The 2014 NBA Draft Combine wrapped up yesterday in Chicago. Throughout the week, players completed medical testing, athletic drills, team interviews and media sessions.
Basketball Insiders was in the building and here were some of the storylines that surfaced in recent days:
• The biggest story of the combine was the introduction of Dante Exum. The 18-year-old did a terrific job dealing with the media and interviewing with teams. Over the last few days, everyone was raving about Exum and complimenting his maturity. For many teams, this was their first time meeting Exum, since the only opportunities to see him prior to this week were at the 2012 adidas Nations tournament, 2013 Nike Hoops Summit and FIBA U-19 2013 tournament. Exum met with team after team, including some that are outside of the lottery and were just curious to meet the Australian phenom.
Exum measured in at 6’6 with a 6′9.5 wingspan and 8’7 standing reach, proving that his height and length are just as impressive as rumored. Not to mention, he finished in the top 10 in all of the speed-related athletic drills. Exum really blew people away with how he handled interviews, with the media and teams. He is incredibly down to earth and friendly, and he really won some people over during those sessions. While Andrew Wiggins, Jabari Parker and Joel Embiid were at home, Exum was creating a lot of buzz and plenty of teams around the league.
• The 30-minute team interviews are probably the most important part of the combine. Sure, teams look at the measurements and athletic testing, but the face-to-face interviews with prospects is where they are able to learn the most about a kid. Teams ask a wide variety of questions to find out how the player thinks, whether he’s a good teammate, what he would do in certain situations, how responsible he is and what his priorities are.
Some teams ask tough questions (“If you were a few inches tall and stuck in a blender, how would you get out?”) while others just ask basic ones (“Who will you live with during your rookie year?”). Teams also ask players about their drug use, relationship with coaches, background, close friends and incidents from the past. Teams are allowed to interview 18 players. Doug McDermott, Dante Exum, Cleanthony Early, Shabazz Napier, Jarnell Stokes and Patric Young were some of the players who executives said did well in the interviews.
• Phil Jackson was in Chicago and actively involved in the New York Knicks’ interviews with players. One prospect told Basketball Insiders that after he told Jackson his wingspan, Phil didn’t believe him so he stood up and measured his wingspan against the prospect’s arms. Jackson’s wingspan was a little bit longer. Jackson was also asking players questions and providing feedback. Jackson didn’t go to the gym to watch the drills and testing (likely to avoid a media horde trying to interview him), but he was very involved in the Knicks’ pre-draft process, according to the prospects who sat down with him.
• Marcus Smart did very well at the combine, measuring in at 6′ 3.25 and 227 lbs with a 6′ 9.25 wingspan. Smart looked more like a linebacker than a point guard, to the point that it didn’t seem like he belonged in the point guard group alongside all of his skinny peers. He also did well in the athletic drills, with his 36’ max vertical and an incredible 19 bench press reps. That was tied for third-most reps of any player in attendance at the combine (only big men Patric Young and Jarnell Stokes did more) and one of the best ever bench-press performances for a point guard. It’s easy to see why teams are intrigued by Smart, with his enormous frame, potential to cause matchup problems and impressive athleticism. Smart also has an excellent work ethic. To get an idea of how much he loves the game and how hard he works, consider that he left the hotel on Thursday night to get in a late-night workout at DePaul University.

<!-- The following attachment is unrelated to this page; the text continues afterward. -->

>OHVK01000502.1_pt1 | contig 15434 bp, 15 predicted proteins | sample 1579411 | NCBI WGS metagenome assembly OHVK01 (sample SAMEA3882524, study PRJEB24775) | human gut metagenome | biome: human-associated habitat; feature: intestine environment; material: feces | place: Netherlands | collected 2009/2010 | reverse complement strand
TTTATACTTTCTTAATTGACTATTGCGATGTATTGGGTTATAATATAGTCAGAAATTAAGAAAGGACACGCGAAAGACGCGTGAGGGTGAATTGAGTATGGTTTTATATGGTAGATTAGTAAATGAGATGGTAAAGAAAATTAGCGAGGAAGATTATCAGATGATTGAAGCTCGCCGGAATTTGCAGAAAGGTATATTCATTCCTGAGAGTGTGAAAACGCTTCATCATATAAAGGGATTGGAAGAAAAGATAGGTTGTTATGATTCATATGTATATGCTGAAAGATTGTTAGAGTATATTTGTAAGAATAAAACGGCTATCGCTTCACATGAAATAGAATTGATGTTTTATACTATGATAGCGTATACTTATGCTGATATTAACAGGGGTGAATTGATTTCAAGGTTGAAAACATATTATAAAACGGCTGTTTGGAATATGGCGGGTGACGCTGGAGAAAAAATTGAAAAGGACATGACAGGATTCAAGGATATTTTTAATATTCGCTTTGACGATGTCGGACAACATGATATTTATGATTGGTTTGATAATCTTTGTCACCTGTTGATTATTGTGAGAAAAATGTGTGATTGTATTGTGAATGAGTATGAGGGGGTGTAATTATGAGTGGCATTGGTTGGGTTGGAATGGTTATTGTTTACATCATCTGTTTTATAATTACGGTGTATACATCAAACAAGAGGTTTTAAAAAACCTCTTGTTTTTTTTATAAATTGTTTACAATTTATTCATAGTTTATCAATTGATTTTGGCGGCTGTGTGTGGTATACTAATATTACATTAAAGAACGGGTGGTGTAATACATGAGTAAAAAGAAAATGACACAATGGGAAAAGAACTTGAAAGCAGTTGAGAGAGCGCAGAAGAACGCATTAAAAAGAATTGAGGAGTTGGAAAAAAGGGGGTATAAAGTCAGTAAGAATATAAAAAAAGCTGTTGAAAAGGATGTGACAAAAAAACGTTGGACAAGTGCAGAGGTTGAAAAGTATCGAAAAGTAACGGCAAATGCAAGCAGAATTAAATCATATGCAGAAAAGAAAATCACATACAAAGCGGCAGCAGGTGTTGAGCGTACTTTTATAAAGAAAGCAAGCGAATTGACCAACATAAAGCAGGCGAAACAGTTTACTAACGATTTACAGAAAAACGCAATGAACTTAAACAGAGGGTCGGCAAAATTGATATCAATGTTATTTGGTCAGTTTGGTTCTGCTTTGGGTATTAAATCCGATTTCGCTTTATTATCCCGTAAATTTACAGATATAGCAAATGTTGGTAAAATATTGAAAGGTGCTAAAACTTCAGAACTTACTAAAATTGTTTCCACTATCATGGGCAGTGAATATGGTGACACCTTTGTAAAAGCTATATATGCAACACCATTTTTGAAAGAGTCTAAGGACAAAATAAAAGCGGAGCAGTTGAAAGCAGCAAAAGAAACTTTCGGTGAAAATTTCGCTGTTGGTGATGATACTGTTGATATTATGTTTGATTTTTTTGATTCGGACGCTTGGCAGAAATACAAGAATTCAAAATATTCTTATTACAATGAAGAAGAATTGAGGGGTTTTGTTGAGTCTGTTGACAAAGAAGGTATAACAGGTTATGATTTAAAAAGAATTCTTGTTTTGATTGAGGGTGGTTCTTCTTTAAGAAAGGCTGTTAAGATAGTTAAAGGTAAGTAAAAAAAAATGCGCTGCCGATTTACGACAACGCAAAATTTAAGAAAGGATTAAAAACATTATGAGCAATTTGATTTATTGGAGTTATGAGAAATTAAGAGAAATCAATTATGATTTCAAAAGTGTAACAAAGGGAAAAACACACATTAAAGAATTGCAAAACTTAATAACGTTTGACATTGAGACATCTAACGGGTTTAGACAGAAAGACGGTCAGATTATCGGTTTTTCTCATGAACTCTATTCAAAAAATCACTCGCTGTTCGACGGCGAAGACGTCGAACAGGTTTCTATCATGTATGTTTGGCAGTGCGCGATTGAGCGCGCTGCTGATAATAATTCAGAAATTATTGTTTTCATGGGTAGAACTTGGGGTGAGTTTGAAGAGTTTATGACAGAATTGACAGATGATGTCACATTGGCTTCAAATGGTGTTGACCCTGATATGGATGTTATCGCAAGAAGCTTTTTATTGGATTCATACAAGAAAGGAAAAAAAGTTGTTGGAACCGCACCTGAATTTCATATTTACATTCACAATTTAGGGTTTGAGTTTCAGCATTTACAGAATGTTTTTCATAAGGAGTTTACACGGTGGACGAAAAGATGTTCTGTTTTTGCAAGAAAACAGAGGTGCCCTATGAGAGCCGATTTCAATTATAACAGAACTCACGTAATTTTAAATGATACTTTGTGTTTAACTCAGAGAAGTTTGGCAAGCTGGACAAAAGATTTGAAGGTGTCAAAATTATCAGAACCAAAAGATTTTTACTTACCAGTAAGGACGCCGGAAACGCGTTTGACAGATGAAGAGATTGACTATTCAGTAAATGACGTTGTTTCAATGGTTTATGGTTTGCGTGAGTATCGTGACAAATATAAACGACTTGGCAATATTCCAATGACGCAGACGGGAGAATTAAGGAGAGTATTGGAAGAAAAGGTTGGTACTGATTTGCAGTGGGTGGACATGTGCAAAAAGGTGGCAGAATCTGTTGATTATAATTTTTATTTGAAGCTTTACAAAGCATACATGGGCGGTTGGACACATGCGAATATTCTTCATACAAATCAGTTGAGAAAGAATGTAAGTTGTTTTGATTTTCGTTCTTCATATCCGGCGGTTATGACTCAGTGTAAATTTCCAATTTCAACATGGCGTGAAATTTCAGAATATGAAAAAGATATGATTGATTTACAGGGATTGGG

• Tyler Ennis made headlines when he said that he feels he’s the best point-guard prospect in the 2014 draft class, ahead of Dante Exum and Marcus Smart among others.
“Definitely,” Ennis said without hesitation when asked if he’s the best point guard in the class. “ I think I have the ability to lead a team, I think I have the ability to make others better and I think I’m able to put those together into a true point guard, who is also able to score when my team needs me. There are a lot of guys who can really score the ball, maybe some who can score better than me, but none that can put together the whole package as a point guard better than I can in this draft.”
Ennis said that his best NBA comparison is Tony Parker and that he grew up modeling his game after Jason Kidd. Ennis said he’s looking forward to proving he’s a top prospect and told the media that he’s going to “take names” just as he has done throughout his entire life.
• Noah Vonleh had the second-largest hands in NBA combine history, measuring in at 9.75 inches long and 11.75 inches wide. He said that he was first able to palm a basketball at “six or seven years old” and, just before interviewing with the media, Hall of Famer Wayne Embry came over and compared hand sizes. Vonleh was bigger, but not by much. The only player whose hands were larger than Vonleh’s in combine history was Greg Smith, who was in the 2011 draft class.